Reagan National set to reopen tomorrow

With prime location near D.C., airport key to regional economy

Terrorism Strikes America

The Nation

October 03, 2001|By David L. Greene and Paul Adams | David L. Greene and Paul Adams,SUN NATIONAL STAFF

ARLINGTON, Va. - With an eerily empty tarmac as his backdrop, President Bush announced yesterday the reopening of Reagan National Airport, saying that a limited schedule of flights would resume tomorrow with stiffer security measures in place.

"It's time to start flying again," the president said. "There really is no greater symbol that America's back in business than the reopening of this airport."

Reagan National, just across the Potomac River from Washington, has remained closed since the terrorist attacks because of its proximity to the White House, the Capitol, the Pentagon and other federal landmarks that officials consider possible terrorist targets. It is the only major airport in the country that has not reopened since Sept. 11.

As Bush spoke before some of the airport's delighted 10,000 employees - most of whom have been jobless since the shutdown - administration officials released a list of new security measures, which they said would be tighter than those at any other major U.S. airport.

Passengers will be restricted to one carry-on bag and will be subject to random security checks at the gates by personnel carrying hand-held metal detectors. Travelers will also be asked to show a photo ID, along with their boarding pass, just before they get on the plane.

Air marshals - armed plainclothes federal agents - will travel on more flights into and out of National than at other airports. And flight crews, as well as maintenance and baggage personnel, will face tighter security screening than at other commercial airports. Planes bound for National will be restricted to specially secured gates at their originating airports.

In addition, flight patterns of arriving and departing airliners will be restricted. Before the terrorist attacks, planes followed a curved path that took them along the Potomac River, near the CIA headquarters, the Pentagon and the White House. The route was designed to limit the noise for nearby residents.

Now, planes will follow a straighter path that will bring them closer to residential neighborhoods and farther from federal buildings. This route will make it easier for air traffic controllers to detect a plane flying off course.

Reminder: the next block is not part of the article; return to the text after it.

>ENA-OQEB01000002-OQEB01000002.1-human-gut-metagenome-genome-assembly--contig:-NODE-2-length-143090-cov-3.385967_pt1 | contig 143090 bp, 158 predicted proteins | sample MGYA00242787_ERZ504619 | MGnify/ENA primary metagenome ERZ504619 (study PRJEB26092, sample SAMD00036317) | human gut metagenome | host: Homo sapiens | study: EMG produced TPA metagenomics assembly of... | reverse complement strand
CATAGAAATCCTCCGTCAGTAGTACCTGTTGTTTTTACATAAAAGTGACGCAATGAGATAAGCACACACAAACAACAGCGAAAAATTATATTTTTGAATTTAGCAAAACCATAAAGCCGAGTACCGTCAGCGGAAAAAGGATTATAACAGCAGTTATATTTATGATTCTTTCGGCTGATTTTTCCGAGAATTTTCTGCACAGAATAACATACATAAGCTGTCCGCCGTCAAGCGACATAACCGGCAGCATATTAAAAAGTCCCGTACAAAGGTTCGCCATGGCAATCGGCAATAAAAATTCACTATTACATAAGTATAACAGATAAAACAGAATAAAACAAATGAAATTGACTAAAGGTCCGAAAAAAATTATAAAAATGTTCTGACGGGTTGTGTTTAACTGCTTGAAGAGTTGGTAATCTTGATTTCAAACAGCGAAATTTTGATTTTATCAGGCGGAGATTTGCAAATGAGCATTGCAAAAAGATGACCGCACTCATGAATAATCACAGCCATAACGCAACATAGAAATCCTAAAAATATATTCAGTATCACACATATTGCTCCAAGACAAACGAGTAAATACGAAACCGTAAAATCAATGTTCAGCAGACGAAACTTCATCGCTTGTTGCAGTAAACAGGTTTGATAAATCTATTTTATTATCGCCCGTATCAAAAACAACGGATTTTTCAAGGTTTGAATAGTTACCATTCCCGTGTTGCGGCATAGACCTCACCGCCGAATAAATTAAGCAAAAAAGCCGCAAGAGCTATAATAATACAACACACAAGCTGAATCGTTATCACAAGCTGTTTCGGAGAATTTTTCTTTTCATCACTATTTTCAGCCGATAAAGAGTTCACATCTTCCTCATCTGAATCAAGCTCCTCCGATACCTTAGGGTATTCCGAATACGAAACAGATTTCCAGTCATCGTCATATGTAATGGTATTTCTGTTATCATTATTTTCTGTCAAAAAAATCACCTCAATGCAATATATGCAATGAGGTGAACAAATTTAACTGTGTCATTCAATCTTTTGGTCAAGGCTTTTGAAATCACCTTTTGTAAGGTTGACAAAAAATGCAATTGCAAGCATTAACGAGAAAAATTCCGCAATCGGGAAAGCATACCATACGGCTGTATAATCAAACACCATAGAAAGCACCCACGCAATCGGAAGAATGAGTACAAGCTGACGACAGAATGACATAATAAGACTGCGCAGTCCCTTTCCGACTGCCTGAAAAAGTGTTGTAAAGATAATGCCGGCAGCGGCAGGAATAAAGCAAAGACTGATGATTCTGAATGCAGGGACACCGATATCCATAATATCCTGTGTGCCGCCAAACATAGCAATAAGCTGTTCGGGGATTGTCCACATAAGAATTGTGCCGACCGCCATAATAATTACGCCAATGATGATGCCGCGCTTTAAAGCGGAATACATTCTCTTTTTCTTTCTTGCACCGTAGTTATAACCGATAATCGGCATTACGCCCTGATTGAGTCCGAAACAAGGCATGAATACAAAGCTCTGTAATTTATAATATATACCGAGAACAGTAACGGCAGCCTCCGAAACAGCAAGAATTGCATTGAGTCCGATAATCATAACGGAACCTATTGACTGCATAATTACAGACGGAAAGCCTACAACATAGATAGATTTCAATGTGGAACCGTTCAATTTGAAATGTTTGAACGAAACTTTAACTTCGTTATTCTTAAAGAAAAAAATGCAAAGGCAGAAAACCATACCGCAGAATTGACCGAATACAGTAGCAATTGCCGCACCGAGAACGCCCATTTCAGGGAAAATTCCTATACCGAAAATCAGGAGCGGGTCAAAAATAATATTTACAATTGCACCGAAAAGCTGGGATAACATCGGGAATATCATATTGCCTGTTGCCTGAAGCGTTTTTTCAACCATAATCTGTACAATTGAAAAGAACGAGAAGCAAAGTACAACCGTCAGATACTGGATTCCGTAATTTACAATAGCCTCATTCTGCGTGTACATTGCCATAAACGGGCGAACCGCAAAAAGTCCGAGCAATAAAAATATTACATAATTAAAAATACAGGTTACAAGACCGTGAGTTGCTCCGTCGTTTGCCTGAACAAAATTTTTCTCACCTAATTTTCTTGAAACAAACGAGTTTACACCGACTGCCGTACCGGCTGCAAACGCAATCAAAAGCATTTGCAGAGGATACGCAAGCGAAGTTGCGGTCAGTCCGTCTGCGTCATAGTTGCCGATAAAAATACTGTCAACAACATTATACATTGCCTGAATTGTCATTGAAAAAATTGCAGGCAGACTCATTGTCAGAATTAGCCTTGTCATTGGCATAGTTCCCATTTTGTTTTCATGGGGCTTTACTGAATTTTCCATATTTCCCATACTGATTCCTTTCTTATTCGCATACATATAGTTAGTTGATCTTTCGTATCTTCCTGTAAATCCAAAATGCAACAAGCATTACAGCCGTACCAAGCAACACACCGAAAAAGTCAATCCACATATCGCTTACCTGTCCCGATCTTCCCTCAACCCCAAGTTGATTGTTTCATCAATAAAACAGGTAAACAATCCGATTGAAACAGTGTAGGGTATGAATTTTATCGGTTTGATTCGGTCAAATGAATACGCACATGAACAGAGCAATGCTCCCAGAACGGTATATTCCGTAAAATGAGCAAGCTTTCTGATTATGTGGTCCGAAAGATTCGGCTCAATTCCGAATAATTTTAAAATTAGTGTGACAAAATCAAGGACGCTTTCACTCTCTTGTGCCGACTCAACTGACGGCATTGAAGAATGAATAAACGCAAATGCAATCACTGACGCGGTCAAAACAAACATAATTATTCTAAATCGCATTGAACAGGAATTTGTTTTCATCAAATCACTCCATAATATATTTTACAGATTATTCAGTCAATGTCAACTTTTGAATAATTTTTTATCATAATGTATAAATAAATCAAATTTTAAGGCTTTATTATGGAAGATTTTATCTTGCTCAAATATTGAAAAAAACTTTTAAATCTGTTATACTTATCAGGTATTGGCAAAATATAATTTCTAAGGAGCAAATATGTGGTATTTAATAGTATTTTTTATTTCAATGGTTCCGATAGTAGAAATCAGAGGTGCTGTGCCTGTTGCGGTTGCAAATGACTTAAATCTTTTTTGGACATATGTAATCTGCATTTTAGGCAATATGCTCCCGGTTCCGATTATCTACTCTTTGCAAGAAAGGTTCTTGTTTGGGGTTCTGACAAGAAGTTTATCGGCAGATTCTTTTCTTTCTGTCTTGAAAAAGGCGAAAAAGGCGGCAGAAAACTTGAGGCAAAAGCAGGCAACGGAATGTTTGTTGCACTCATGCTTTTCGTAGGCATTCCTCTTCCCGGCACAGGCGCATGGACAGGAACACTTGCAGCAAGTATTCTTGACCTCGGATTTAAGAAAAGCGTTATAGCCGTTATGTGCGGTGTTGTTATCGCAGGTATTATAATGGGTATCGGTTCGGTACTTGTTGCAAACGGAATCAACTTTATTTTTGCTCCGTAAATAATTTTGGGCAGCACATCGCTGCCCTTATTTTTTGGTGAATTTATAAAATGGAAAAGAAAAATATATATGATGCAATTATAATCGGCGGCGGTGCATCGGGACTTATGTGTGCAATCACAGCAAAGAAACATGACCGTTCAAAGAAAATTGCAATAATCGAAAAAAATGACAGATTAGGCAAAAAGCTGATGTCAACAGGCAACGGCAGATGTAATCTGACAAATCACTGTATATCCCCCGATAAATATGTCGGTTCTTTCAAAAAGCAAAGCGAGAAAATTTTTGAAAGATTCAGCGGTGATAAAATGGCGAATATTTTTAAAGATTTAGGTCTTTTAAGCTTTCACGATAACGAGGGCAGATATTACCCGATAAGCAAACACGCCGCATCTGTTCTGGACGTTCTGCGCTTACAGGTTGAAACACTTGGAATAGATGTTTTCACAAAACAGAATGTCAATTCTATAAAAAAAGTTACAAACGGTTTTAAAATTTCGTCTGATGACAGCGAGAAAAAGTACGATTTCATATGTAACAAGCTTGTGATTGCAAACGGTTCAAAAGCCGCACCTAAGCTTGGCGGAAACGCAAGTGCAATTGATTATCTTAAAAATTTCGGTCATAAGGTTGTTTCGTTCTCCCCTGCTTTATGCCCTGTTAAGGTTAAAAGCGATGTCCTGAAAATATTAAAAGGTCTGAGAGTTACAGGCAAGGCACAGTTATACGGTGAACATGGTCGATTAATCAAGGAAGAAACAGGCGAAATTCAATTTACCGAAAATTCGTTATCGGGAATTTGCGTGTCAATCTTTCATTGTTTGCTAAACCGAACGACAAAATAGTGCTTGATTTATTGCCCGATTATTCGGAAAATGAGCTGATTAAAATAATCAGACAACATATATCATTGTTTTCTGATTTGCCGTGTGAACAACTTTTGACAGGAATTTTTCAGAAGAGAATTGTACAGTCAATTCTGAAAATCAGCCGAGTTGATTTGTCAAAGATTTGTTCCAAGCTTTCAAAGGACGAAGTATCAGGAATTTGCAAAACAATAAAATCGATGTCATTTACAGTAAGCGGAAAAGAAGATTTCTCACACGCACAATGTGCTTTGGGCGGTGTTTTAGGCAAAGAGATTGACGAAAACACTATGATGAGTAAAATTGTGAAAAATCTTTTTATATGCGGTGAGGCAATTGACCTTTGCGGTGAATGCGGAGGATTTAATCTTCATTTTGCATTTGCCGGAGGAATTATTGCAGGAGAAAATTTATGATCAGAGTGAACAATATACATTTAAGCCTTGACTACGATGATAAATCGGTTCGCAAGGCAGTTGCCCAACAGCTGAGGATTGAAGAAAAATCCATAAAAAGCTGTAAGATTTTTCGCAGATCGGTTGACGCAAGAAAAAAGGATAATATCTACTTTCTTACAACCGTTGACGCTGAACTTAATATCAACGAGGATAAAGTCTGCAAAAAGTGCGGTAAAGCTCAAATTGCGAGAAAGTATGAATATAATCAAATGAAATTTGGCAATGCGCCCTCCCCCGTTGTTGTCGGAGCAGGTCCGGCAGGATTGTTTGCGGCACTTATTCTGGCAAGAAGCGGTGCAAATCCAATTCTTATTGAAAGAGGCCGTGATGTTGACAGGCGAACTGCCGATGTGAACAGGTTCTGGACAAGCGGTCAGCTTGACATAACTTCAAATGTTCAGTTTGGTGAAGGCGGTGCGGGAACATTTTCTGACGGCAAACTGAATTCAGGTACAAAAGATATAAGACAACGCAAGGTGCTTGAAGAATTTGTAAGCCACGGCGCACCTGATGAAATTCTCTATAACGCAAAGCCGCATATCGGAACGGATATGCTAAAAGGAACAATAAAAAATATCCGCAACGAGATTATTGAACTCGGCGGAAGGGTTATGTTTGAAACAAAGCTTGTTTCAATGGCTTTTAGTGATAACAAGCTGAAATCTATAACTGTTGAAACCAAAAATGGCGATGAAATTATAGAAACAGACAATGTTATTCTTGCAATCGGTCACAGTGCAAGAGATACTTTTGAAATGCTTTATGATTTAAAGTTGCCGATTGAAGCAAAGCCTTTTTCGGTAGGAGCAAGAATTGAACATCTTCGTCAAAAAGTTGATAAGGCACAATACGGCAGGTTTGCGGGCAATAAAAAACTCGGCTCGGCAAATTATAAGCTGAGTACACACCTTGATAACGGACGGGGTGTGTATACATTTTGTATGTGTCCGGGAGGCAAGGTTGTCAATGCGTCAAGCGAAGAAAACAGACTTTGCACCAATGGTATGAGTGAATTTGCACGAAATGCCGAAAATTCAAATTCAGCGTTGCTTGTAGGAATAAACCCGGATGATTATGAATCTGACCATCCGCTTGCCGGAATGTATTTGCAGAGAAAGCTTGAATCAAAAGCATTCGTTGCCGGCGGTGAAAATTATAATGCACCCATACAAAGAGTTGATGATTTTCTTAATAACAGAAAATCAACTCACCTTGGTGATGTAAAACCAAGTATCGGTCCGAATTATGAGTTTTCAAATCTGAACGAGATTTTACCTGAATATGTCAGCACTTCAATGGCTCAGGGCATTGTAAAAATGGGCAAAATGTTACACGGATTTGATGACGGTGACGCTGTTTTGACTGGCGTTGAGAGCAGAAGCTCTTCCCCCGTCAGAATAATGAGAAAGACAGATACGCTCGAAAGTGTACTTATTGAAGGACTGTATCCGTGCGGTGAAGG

The president, standing at a lectern set up in a passenger waiting area in the US Airways terminal, said he knows "full-well that the nation is asking this question: `Are we taking the necessary safety precautions as we open not only Ronald Reagan Airport, but other airports?' "

"You bet," Bush said. "We sure are."

For the next three weeks, only about 25 percent of National's flight load will resume. US Airways and Delta Air Lines will be allowed to operate some of their shuttle flights between Washington and New York and Boston. Many flights on those and other airlines to and from their major hubs - including Atlanta, Pittsburgh, Chicago, Dallas, Minneapolis and Newark - will also resume.

After three weeks, 10 more cities will be added, and 450 of the airport's usual 792 daily flights - about 57 percent - will be permitted. Lawmakers from Virginia who lobbied the Bush administration to reopen National, saying its closure was severely hurting the area's economy, said they are hopeful that the airport will return eventually to full capacity.

Sen. George F. Allen, a Virginia Republican, noted, however, that most other major airports have struggled to return to a full flight load, as passengers have been wary of flying, and many flights have been canceled.

"This is just such an important step, and I am trying to look at the sun shining rather than a few clouds," Allen said after listening to Bush.

"We have two wars to fight," the senator added. "One against terrorism, and the other to make sure Americans' livelihoods are going forward again."

The airport's closing has cost the Washington area millions of dollars a day in lost revenue as hotels, restaurants and other businesses catering to out-of-towners have lost business.

Yesterday, Rep. Constance A. Morella, a Montgomery County Republican who joined Bush at the announcement, said that businesses and restaurants in Bethesda and other Maryland communities on the outskirts of Washington had been hit hard as well.

Reagan National Airport, Morella said, "is a linchpin of the region's economic engine." She said the ripple effects of the shut-down "affected Maryland as much as Virginia and the District."

Gov. Parris N. Glendening has noted that about 40 percent of the airport's employees live in Maryland and had urged the administration to find a way to open it again. Aides to Glendening said the governor was not invited to yesterday's announcement.

The airline industry celebrated news of National's reopening, which analysts say was essential to the survival of US Airways. The Arlington-based airline is National's biggest tenant and the airline perhaps most vulnerable to bankruptcy in the aftermath of the attacks.

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